Platt goes on to say that there are 4,500,000,000 people in the world who are not Christians.  Platt says that we have to take up the cross, and in doing so, we have to be willing to risk it all.  He says the cost is great, and he asks “What does it cost to follow Him?”

I think this young pastor did not look at the complete Jesus as the Gospels portray. The complete Jesus was not only concerned with the hungry and the poor, he was concerned with women.  Jesus showed this by treating them as equals to the men, by directly giving them the gospel (the woman at the well, the gentile woman and Mary at the tomb). How can you elevate man over women when you seek to be Radical like Jesus?

“What does it cost to follow Him?”  It can cost you your big SBC (Southern Baptist Convention) church. If you get out of favor and don’t follow the SBC line which clearly says that women are to be submissive to their husbands, and that the husband has leadership over the wife and family, you have a price to pay.  We know David Platt believes in second-class spiritual citizenship because he says that women cannot teach men – using 1 Timothy 2.  He says emphatically that women cannot teach men as the elders do.  Clearly elders are to be men and women cannot be elders.  He also says that older women can teach younger women, but they cannot teach a man.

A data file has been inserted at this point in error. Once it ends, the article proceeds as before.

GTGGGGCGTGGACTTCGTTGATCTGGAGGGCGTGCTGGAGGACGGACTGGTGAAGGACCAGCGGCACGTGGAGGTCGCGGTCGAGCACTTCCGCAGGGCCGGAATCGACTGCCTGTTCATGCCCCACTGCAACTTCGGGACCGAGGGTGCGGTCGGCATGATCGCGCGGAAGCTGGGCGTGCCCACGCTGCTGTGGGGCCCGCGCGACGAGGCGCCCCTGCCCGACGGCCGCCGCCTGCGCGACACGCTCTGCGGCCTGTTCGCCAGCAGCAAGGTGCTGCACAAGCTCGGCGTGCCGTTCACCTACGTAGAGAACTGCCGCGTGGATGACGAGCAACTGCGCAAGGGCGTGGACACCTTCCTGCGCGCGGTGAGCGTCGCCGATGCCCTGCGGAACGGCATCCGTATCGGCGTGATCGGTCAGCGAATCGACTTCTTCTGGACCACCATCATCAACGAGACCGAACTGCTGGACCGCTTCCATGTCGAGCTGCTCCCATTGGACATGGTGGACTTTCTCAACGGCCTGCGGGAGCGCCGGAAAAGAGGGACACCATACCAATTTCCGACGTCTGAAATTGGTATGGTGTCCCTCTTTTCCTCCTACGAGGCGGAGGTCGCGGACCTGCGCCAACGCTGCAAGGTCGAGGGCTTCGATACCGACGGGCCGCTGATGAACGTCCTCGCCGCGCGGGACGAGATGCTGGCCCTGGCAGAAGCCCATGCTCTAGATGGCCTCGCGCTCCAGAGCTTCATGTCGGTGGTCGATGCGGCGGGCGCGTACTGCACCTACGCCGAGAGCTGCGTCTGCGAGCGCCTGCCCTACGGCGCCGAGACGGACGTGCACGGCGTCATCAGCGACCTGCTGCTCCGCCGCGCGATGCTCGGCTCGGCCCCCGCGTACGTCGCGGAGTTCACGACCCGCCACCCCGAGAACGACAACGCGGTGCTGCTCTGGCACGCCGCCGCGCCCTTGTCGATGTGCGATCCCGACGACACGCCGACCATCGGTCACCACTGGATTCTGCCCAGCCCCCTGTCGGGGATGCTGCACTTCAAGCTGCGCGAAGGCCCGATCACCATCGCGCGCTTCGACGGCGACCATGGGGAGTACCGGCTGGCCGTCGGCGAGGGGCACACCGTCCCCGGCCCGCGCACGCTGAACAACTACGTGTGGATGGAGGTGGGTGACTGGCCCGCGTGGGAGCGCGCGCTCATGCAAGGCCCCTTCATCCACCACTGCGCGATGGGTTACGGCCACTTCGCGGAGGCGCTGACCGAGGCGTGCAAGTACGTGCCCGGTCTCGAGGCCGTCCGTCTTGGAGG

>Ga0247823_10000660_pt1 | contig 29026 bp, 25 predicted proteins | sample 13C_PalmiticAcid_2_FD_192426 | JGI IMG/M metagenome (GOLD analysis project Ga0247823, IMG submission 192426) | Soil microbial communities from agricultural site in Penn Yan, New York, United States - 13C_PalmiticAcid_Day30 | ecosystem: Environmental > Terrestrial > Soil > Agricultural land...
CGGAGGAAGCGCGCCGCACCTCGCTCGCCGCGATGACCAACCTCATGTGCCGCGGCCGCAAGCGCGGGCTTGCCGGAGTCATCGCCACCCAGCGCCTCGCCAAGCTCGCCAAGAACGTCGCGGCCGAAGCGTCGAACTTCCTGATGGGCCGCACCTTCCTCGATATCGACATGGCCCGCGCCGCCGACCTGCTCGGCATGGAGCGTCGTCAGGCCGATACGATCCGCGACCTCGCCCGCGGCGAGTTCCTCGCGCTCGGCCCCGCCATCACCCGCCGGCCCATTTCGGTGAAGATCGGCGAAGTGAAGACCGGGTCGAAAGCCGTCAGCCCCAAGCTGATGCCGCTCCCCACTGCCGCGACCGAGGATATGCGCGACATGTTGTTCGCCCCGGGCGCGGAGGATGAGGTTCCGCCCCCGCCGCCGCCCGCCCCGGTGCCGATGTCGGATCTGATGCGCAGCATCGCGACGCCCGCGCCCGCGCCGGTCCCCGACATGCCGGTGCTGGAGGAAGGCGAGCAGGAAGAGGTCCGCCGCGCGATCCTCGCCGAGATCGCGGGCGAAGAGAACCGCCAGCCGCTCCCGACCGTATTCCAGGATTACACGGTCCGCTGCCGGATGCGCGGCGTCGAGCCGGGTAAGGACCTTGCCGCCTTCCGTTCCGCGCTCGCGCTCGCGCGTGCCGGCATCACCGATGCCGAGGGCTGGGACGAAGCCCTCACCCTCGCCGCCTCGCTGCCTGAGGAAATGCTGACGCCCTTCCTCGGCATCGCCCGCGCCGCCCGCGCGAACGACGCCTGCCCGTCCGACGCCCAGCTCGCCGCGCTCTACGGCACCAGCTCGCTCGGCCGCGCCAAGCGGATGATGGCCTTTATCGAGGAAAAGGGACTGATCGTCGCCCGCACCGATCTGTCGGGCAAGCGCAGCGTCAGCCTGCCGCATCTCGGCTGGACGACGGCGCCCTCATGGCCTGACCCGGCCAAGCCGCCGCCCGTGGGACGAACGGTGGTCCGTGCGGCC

Four and one-half billion people who need the gospel and he says that only men can give them that gospel. If David Platt really wants to be Radical, I suggest that he allow women to take their place alongside men and preach the gospel, and not limit old women to teaching young women in church.